That reality was particularly pronounced in the Deep South, where Jim Crow laws still ruled the land and racial tensions were deeply rooted. And the South Atlantic League (or “Sally League”), which had teams in such segregation strongholds as Knoxville, Tenn., and Savannah, Macon, Columbus and Augusta, Ga., posed a deep challenge for integration efforts.
This is the challenge that 19-year-old second baseman Hank Aaron and two fellow players in the Braves’ Minor League system -- shortstop Felix Mantilla and outfielder Horace Garner -- faced in 1953, when they were assigned to the franchise’s Class A affiliate in Jacksonville, Fla. Along with two players from the Athletics’ Savannah squad -- Buddy Reedy and Al Isreal -- they broke the color barrier in the most notorious of the white Minor Leagues.
It is an important, often ignored piece of the late Aaron’s enormous legacy.
“Henry would have a more difficult time even than Robinson,” author Howard Bryant argued in “The Last Hero,” his biography of Aaron. “Where Robinson would have the benefit of going to his home ballpark in Brooklyn half the time, the Sally League would play all of its games in the Deep South. Even the home park, Jacksonville, would not always be a friendly place.
“Henry knew he might be able to win over the home fans with spirited play, but off the field, he found that Jacksonville was another southern town that was not ready to treat him with any degree of humanity.”
Jacksonville’s team, previously known as the Tars, was newly affiliated with the Braves and took on the nickname of the Major League club, which itself was new to Milwaukee that season. So integration was part of an overall change taking place.
From what we know of Aaron’s 1952 season, in Eau Claire, Wis., his .336 batting average was probably worthy of a bigger promotion than the one that sent him to Jacksonville. (Interestingly, the Braves’ Double-A team at that time was in Atlanta, where Aaron would, of course, go on to have his seminal baseball moment.) But the club opted to bring him along slowly, and the South Atlantic League would test him in ways that had nothing to do with baseball.
Having grown up in Mobile, Ala., Aaron was all too familiar with what it meant to have dark skin in the Deep South. But for Mantilla, a Puerto Rico native of Afro-Puerto Rican descent, segregation laws and the language barrier were new phenomena. He and Aaron formed a friendship, and Aaron was instrumental in helping Mantilla adapt to the difficulties.
“It was Hank who always kept me away from the things that could have gotten me in trouble,” Mantilla told Bryant. “Hank and I relied on each other. We tried not to let the other out of our sight.”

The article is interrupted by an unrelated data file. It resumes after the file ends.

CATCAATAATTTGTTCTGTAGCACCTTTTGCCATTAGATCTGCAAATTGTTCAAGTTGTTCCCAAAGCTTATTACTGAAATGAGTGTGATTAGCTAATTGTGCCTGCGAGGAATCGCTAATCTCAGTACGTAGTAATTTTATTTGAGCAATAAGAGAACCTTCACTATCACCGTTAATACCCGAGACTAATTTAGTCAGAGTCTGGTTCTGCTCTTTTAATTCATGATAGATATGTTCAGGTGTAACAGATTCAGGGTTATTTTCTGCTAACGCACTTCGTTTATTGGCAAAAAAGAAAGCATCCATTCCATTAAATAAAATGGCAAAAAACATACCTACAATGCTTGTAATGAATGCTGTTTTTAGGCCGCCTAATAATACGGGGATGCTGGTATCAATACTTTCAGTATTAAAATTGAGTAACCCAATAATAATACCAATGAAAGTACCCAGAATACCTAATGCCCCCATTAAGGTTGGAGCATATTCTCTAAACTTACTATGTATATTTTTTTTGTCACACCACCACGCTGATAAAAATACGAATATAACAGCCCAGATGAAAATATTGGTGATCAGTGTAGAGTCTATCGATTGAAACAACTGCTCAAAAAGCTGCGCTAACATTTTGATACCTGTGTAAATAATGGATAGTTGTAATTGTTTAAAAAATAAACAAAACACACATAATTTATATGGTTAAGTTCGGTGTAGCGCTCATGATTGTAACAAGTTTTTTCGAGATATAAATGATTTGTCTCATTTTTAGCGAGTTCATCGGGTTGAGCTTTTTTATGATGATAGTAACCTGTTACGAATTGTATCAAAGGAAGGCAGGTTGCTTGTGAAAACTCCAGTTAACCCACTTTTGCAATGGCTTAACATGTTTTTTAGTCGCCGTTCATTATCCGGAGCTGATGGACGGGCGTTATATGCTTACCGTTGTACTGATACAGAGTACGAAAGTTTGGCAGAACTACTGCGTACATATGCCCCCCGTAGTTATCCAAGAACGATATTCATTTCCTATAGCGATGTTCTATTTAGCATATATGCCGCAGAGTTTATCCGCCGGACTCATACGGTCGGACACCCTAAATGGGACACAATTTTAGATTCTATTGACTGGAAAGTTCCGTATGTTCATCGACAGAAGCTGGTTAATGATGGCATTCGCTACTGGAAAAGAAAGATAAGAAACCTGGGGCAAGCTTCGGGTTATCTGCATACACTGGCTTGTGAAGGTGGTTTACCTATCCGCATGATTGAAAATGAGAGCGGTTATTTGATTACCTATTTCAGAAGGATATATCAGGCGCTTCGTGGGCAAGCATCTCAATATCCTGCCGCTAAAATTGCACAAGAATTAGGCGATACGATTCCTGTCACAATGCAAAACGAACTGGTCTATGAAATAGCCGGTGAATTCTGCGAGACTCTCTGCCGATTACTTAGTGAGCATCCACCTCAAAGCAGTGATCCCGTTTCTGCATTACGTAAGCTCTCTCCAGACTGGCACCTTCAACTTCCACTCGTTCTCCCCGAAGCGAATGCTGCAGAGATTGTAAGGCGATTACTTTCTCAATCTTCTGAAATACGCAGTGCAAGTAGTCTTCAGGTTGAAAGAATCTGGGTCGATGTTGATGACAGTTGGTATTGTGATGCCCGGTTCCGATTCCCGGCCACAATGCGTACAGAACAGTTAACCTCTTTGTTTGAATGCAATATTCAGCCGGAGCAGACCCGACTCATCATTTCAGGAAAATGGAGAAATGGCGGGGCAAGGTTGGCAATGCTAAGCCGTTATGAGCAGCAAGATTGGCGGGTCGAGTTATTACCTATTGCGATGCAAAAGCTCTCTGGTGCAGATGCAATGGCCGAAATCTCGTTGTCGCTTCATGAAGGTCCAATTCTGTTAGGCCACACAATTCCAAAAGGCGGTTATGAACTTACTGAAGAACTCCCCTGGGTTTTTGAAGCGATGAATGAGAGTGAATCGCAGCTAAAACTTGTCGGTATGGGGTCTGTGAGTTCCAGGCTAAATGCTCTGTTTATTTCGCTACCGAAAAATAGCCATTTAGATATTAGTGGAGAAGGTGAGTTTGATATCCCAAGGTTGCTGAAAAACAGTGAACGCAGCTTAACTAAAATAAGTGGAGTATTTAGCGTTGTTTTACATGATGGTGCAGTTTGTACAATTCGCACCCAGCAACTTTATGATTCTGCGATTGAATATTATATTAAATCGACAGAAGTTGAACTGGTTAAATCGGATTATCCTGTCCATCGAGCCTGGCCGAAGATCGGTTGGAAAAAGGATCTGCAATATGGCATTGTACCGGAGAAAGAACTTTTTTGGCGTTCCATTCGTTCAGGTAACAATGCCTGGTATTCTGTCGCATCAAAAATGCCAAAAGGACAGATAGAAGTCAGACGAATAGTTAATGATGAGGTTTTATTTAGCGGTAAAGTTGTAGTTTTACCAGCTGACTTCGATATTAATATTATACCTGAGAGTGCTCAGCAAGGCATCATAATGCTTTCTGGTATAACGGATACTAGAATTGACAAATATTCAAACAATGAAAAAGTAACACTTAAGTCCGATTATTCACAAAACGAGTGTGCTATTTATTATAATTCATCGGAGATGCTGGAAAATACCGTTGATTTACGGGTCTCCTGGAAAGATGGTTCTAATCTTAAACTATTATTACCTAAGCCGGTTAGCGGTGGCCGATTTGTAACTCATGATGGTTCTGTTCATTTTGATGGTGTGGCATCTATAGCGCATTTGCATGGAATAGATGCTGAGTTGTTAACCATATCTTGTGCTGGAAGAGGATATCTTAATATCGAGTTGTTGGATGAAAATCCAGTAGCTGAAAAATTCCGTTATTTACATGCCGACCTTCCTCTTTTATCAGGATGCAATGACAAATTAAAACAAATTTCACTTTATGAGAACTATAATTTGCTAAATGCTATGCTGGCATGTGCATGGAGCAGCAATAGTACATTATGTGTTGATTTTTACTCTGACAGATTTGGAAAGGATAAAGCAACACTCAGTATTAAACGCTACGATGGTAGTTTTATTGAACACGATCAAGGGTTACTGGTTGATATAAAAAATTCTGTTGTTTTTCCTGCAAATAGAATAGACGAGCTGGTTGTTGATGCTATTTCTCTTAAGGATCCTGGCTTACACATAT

By law, the three Black players were not permitted to live with their white teammates. And so they were taken in by local business owner Manuel Rivera, who, like Mantilla, was of Afro-Puerto Rican descent. Some of their white teammates put themselves in danger by going out to dinner with them, sometimes with a baseball bat to scare off any aggressors.
The field was a more comfortable place, but no sanctuary. Some “fans” would jeer Jacksonville’s black-skinned players and call them “alligator bait.”
“They wouldn’t boo you because you were playing bad,” Mantilla told Sport Magazine in 1965. “It was just because you were colored.”
Aaron, Mantilla and Garner were taught to ignore the vitriol, to shrug off unjust umpiring, to put their heads down and play. It was the code that Robinson and Doby and all of baseball’s Black pioneers were forced to follow.
One day, however, Mantilla could not bring himself to abide by those terms. The Black players were thrown high and tight pitches as a matter of routine, yet a particular head-hunter of a pitcher named John Waselchuk -- in a close game on an already heated July day in which fans were jawing at each other in the segregated stands and police had arrived at the scene -- set Mantilla off. Mantilla began to charge the mound and, had Garner not interjected and dragged his teammate to the ground, the situation may have gotten out of control.
Race-related difficulty and discord did not stop Jacksonville, which until then had been a perennial basement dweller, from storming up the Sally standings. The Braves finished first, with a 93-44 record, and Aaron led the league with a .362 batting average and 36 doubles while ranking second with 22 home runs. He was named the South Atlantic League’s MVP, and he and Mantilla were both All-Stars.
And that 1953 season was consequential off the field for Aaron, as well. Early in the year, he met his first wife, Barbara Lucas, a Jacksonville native and student at a local business school. The two married later that year. (They divorced in 1971.)
The more they won baseball games, the more Aaron, Mantilla and Garner won over the Jacksonville fans, but only to a point. Mantilla told Bryant of a game in which he and Aaron had played particularly well in a hard-fought victory and a white fan approached them afterward to congratulate them. But even then, the man referred to them by a racial slur.
So Jacksonville gave Aaron a taste of what he would endure in his Major League career, when the Braves moved from Milwaukee to Atlanta and, particularly, when he neared Babe Ruth’s career home run record and began to receive an onslaught of hate mail and death threats.
Playing in Old Dixie meant that Aaron could not be just another ballplayer. Prejudice was a part of his life and is a part of his story. And while it is Aaron’s graceful handling of the ugliness he endured during the Ruth pursuit that earns him status as a Civil Rights icon, Jacksonville is a part of the story that should not be ignored. For much like Robinson and Doby, Aaron experienced and understood the great difficulty of crossing a baseball color barrier.